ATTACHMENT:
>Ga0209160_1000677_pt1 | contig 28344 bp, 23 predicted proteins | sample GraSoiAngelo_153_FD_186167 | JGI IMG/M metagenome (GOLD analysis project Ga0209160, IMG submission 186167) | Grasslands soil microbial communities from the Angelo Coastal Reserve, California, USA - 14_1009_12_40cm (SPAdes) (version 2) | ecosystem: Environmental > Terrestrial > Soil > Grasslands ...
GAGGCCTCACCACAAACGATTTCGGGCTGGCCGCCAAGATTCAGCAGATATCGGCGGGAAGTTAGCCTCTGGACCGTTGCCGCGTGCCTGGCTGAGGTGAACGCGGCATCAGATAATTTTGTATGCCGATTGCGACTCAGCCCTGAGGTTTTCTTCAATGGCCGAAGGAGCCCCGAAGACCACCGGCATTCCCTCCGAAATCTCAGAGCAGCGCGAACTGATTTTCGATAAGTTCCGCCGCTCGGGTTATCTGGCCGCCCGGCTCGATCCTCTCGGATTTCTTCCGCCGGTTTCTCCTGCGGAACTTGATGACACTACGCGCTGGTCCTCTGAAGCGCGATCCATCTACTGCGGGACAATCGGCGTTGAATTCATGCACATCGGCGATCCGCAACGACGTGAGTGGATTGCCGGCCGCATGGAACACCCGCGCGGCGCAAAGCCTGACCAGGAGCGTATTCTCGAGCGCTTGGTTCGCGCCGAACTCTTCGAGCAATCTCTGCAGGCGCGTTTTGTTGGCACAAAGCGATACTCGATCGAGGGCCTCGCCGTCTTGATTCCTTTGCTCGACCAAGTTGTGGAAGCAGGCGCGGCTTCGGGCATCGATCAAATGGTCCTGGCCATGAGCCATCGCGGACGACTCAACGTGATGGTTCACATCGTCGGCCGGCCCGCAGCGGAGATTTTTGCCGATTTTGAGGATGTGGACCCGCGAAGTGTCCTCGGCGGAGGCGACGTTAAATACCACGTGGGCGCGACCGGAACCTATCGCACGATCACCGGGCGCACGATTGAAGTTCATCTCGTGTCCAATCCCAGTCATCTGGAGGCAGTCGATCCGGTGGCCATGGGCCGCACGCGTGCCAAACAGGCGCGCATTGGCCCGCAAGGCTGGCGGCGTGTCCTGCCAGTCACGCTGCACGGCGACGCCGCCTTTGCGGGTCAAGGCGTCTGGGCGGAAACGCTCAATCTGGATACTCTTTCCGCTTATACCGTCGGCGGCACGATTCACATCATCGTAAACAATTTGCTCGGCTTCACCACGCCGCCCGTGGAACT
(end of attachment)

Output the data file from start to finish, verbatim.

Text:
>Ga0209160_1000677_pt1 | contig 28344 bp, 23 predicted proteins | sample GraSoiAngelo_153_FD_186167 | JGI IMG/M metagenome (GOLD analysis project Ga0209160, IMG submission 186167) | Grasslands soil microbial communities from the Angelo Coastal Reserve, California, USA - 14_1009_12_40cm (SPAdes) (version 2) | ecosystem: Environmental > Terrestrial > Soil > Grasslands ...
GAGGCCTCACCACAAACGATTTCGGGCTGGCCGCCAAGATTCAGCAGATATCGGCGGGAAGTTAGCCTCTGGACCGTTGCCGCGTGCCTGGCTGAGGTGAACGCGGCATCAGATAATTTTGTATGCCGATTGCGACTCAGCCCTGAGGTTTTCTTCAATGGCCGAAGGAGCCCCGAAGACCACCGGCATTCCCTCCGAAATCTCAGAGCAGCGCGAACTGATTTTCGATAAGTTCCGCCGCTCGGGTTATCTGGCCGCCCGGCTCGATCCTCTCGGATTTCTTCCGCCGGTTTCTCCTGCGGAACTTGATGACACTACGCGCTGGTCCTCTGAAGCGCGATCCATCTACTGCGGGACAATCGGCGTTGAATTCATGCACATCGGCGATCCGCAACGACGTGAGTGGATTGCCGGCCGCATGGAACACCCGCGCGGCGCAAAGCCTGACCAGGAGCGTATTCTCGAGCGCTTGGTTCGCGCCGAACTCTTCGAGCAATCTCTGCAGGCGCGTTTTGTTGGCACAAAGCGATACTCGATCGAGGGCCTCGCCGTCTTGATTCCTTTGCTCGACCAAGTTGTGGAAGCAGGCGCGGCTTCGGGCATCGATCAAATGGTCCTGGCCATGAGCCATCGCGGACGACTCAACGTGATGGTTCACATCGTCGGCCGGCCCGCAGCGGAGATTTTTGCCGATTTTGAGGATGTGGACCCGCGAAGTGTCCTCGGCGGAGGCGACGTTAAATACCACGTGGGCGCGACCGGAACCTATCGCACGATCACCGGGCGCACGATTGAAGTTCATCTCGTGTCCAATCCCAGTCATCTGGAGGCAGTCGATCCGGTGGCCATGGGCCGCACGCGTGCCAAACAGGCGCGCATTGGCCCGCAAGGCTGGCGGCGTGTCCTGCCAGTCACGCTGCACGGCGACGCCGCCTTTGCGGGTCAAGGCGTCTGGGCGGAAACGCTCAATCTGGATACTCTTTCCGCTTATACCGTCGGCGGCACGATTCACATCATCGTAAACAATTTGCTCGGCTTCACCACGCCGCCCGTGGAACT